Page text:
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Devil's Coach Horse Staphylinus olens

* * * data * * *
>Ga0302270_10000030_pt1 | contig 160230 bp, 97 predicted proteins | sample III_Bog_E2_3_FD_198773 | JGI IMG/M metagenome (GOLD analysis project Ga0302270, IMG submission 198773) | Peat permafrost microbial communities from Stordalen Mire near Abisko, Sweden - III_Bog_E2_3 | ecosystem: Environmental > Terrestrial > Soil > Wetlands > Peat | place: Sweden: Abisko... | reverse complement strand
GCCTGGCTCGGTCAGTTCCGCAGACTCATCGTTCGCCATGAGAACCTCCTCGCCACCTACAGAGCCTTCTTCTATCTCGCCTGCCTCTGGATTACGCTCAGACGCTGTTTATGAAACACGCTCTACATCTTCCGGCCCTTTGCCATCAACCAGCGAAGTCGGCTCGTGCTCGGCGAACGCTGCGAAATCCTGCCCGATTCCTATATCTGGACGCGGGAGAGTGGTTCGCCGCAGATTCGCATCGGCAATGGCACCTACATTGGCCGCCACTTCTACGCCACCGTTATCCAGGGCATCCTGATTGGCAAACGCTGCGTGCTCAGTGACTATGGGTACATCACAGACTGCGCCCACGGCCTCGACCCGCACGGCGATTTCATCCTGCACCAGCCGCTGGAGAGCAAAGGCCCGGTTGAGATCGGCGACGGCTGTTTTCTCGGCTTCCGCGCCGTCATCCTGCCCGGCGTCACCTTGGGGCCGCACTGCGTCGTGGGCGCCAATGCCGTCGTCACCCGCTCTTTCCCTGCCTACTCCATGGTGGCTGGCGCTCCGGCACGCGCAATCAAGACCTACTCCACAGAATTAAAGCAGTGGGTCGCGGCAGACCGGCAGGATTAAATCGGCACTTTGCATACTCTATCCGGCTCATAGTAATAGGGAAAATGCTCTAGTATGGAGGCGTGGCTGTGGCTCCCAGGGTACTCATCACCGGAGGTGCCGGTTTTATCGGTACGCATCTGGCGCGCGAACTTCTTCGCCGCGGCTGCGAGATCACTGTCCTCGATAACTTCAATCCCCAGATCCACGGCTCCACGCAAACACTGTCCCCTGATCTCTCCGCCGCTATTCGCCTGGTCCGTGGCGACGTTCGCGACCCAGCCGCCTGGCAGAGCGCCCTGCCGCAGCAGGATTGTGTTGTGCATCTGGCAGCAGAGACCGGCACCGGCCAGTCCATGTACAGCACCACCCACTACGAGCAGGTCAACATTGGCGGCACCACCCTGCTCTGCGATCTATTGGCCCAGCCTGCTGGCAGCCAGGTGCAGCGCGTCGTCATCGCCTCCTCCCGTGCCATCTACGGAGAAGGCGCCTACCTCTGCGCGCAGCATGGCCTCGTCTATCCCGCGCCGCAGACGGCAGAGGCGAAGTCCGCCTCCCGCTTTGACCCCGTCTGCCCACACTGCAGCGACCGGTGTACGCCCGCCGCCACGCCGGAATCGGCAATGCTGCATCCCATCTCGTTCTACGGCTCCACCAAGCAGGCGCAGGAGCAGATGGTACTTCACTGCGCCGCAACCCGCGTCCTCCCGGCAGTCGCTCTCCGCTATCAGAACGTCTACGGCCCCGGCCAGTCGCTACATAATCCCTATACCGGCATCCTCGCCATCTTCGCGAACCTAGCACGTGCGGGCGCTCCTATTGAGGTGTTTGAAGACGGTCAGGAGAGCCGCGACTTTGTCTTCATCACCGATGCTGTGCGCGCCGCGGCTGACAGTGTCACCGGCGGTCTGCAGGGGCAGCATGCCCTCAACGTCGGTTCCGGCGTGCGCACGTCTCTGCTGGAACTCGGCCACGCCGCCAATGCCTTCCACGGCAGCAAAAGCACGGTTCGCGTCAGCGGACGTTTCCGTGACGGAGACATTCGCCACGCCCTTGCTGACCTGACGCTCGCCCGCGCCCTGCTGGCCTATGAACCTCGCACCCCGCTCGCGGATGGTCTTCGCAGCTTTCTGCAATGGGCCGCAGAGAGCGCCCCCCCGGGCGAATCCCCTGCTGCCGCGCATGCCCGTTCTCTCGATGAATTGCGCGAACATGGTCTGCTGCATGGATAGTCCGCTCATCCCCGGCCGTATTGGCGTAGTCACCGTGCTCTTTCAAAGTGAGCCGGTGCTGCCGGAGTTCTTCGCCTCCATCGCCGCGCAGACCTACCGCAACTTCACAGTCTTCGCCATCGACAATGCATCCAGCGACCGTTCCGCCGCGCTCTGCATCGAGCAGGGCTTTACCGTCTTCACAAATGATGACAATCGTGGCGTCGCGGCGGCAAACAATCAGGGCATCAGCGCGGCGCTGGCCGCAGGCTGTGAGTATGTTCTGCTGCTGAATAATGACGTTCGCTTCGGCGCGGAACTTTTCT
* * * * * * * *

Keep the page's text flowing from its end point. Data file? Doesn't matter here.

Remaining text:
Would there ever be a competition for having the best common English name, I would certainly nominate this big, black beetle. It is called the Devil's Coach Horse. It is a very big beetle and an exception within his family of Rove Beetles, comprised of hundreds of small species, many not even reaching 5 mm. In Britain there are hundreds of Rove Beetle species. Actually this is the biggest group of beetles in Western Europe. All species have very short shields (elytrae), covering only up to one third of the abdomen. The wings are folded under the small shields, much the way earwigs do. Only a few species have lost the ability to fly alltogether. Most species are small, but a few are quite big and behave baldly when they feel threatened. Best known is the Devil's Coach Horse. A very common species, often found in gardens. Especially in autumn it is regularly found indoors, usually causing panic, fear and amazement. When approached it will lift its head and curl up its abdomen. This makes it look like a very small scorpion. It's his defense position: he's ready to attack. It has big, powerful jaws, easily capable of penetrating the human skin to deliver a painful bite and it won't let go quickly. And on the curled abdomen are two glands producing a very nasty smelling stuff it sprays into your direction. This is a very welcome guest in your garden though, for it eats a lot of snails. Measuring up to 33 mm this is the biggest of all European Rove Beetles. The Devil's Coach Horse is a very common species all over the British Isles, including the Shetlands.